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As I said earlier, your product idea might still be fairly

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vague, and that's fine for now.

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My suggested starting point is to write down everything about your

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product that you know already.

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Things to think about are: Who's your product for?

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Who would use it?

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What kind of person would buy it?

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Is it a gift or something they'd buy for themselves?

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What does it look like?

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Do you have an idea of the size or colours you'd like?

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What does it feel like?

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What's it made of?

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Is it a single product or will there be variations?

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Have you seen anything similar that's inspired you?

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How is it packaged?

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Include any questions and unknowns that you have.

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This might look messy and incomplete now, but you'll refine and redevelop it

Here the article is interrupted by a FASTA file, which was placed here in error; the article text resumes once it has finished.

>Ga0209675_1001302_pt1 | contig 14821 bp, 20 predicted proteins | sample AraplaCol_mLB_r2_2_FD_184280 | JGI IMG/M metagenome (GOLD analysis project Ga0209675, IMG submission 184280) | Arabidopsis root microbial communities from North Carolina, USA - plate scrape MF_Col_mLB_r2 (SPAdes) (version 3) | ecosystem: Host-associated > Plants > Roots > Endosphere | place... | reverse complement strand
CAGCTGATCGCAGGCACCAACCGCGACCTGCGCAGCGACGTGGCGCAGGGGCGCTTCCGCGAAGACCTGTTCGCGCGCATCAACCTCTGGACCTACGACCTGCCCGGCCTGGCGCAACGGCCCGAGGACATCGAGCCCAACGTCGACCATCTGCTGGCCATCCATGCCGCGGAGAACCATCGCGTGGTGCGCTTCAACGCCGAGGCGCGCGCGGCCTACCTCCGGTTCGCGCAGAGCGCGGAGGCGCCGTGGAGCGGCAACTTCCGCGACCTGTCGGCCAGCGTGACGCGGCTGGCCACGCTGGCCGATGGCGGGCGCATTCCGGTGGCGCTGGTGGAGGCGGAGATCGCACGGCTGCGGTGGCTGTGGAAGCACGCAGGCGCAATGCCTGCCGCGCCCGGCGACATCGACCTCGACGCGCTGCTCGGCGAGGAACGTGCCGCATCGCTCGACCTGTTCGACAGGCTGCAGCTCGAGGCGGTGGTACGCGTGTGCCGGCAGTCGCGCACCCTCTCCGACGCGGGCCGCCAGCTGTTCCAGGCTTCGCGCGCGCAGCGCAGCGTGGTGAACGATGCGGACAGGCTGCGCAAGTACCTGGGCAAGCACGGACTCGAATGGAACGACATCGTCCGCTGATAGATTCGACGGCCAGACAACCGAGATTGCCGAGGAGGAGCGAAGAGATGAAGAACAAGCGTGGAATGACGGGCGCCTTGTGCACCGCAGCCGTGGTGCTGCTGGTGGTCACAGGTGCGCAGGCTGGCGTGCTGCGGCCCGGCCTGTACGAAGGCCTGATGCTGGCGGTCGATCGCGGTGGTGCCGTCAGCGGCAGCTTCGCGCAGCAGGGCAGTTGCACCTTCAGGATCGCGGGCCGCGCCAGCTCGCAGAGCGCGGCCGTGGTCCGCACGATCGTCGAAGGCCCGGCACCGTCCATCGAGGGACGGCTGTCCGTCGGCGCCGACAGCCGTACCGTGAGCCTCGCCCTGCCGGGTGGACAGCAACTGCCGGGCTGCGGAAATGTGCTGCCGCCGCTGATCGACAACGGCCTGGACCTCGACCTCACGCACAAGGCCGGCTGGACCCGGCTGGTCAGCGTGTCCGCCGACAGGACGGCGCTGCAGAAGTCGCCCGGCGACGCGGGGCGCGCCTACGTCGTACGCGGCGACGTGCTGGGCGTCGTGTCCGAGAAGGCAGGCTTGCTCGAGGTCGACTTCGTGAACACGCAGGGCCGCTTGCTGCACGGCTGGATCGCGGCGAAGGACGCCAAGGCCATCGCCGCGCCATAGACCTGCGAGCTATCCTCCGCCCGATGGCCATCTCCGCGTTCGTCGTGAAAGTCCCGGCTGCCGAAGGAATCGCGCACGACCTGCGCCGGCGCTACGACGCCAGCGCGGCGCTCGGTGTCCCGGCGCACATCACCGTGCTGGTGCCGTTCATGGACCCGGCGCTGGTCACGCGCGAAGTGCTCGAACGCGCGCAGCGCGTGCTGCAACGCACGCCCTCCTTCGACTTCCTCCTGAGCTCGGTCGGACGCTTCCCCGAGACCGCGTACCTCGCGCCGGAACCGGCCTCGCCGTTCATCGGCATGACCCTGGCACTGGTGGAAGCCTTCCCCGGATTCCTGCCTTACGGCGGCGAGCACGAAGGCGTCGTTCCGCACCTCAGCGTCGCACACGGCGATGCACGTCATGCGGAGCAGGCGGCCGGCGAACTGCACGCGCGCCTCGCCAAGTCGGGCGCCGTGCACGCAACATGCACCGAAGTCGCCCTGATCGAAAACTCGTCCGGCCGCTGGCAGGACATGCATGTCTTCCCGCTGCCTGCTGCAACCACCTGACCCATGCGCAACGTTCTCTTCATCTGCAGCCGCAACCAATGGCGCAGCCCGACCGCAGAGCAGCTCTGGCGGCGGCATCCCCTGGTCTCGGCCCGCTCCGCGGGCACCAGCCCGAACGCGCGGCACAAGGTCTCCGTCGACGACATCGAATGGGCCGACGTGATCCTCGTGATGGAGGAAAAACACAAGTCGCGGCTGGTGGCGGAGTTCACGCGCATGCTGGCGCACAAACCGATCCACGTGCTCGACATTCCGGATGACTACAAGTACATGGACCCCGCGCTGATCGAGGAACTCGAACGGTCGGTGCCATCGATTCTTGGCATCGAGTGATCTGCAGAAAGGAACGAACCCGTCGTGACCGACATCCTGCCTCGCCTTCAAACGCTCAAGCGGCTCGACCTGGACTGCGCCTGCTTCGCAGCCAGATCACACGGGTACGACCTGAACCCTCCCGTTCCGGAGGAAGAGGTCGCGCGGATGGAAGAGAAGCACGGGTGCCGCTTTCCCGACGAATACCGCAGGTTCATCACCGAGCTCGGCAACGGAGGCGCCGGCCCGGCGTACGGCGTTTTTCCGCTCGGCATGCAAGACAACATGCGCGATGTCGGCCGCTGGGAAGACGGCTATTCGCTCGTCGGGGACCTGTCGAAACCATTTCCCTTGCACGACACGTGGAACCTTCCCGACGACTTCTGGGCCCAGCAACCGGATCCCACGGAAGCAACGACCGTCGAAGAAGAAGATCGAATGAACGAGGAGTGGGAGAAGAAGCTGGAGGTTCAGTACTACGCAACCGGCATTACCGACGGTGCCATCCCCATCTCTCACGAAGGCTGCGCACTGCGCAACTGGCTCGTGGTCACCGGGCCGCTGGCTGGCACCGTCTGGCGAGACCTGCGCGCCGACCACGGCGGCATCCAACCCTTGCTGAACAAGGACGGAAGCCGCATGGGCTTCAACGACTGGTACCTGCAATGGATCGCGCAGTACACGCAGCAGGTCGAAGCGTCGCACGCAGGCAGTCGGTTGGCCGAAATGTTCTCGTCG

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over the coming weeks and soon you'll have a full product specification.

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And don't worry, we'll cover all of this in much more detail in chapters 4 as we

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carry out some research and then really start to refine your specification.

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Your ideas may change and evolve as we find out more about your

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customers and competitors, but this gives you a great starting point.

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Remember to read the whole book through before starting so you have

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an overview of the entire process.

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Why would someone buy your product?

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I appreciate this is a big question, but people do need a reason to buy something,